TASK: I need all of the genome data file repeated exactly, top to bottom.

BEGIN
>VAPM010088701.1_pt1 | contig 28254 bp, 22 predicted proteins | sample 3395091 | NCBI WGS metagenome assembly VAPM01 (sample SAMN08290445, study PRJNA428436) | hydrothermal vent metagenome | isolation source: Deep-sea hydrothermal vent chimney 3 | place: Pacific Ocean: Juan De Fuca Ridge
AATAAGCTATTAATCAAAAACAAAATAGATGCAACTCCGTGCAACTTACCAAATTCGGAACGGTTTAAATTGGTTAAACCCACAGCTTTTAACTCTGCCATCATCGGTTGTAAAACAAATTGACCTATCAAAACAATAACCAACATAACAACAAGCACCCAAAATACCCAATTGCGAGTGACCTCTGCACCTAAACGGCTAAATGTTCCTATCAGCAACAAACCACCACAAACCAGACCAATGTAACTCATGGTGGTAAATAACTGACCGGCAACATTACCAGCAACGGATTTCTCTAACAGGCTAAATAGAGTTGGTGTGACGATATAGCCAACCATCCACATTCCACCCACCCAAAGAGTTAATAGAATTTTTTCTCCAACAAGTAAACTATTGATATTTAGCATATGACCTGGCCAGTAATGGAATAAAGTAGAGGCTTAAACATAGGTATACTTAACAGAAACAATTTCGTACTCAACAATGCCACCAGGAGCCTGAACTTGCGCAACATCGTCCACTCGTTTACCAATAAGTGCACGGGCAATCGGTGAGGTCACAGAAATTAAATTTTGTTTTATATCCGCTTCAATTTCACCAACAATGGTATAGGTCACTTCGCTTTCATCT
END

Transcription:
>VAPM010088701.1_pt1 | contig 28254 bp, 22 predicted proteins | sample 3395091 | NCBI WGS metagenome assembly VAPM01 (sample SAMN08290445, study PRJNA428436) | hydrothermal vent metagenome | isolation source: Deep-sea hydrothermal vent chimney 3 | place: Pacific Ocean: Juan De Fuca Ridge
AATAAGCTATTAATCAAAAACAAAATAGATGCAACTCCGTGCAACTTACCAAATTCGGAACGGTTTAAATTGGTTAAACCCACAGCTTTTAACTCTGCCATCATCGGTTGTAAAACAAATTGACCTATCAAAACAATAACCAACATAACAACAAGCACCCAAAATACCCAATTGCGAGTGACCTCTGCACCTAAACGGCTAAATGTTCCTATCAGCAACAAACCACCACAAACCAGACCAATGTAACTCATGGTGGTAAATAACTGACCGGCAACATTACCAGCAACGGATTTCTCTAACAGGCTAAATAGAGTTGGTGTGACGATATAGCCAACCATCCACATTCCACCCACCCAAAGAGTTAATAGAATTTTTTCTCCAACAAGTAAACTATTGATATTTAGCATATGACCTGGCCAGTAATGGAATAAAGTAGAGGCTTAAACATAGGTATACTTAACAGAAACAATTTCGTACTCAACAATGCCACCAGGAGCCTGAACTTGCGCAACATCGTCCACTCGTTTACCAATAAGTGCACGGGCAATCGGTGAGGTCACAGAAATTAAATTTTGTTTTATATCCGCTTCAATTTCACCAACAATGGTATAGGTCACTTCGCTTTCATCT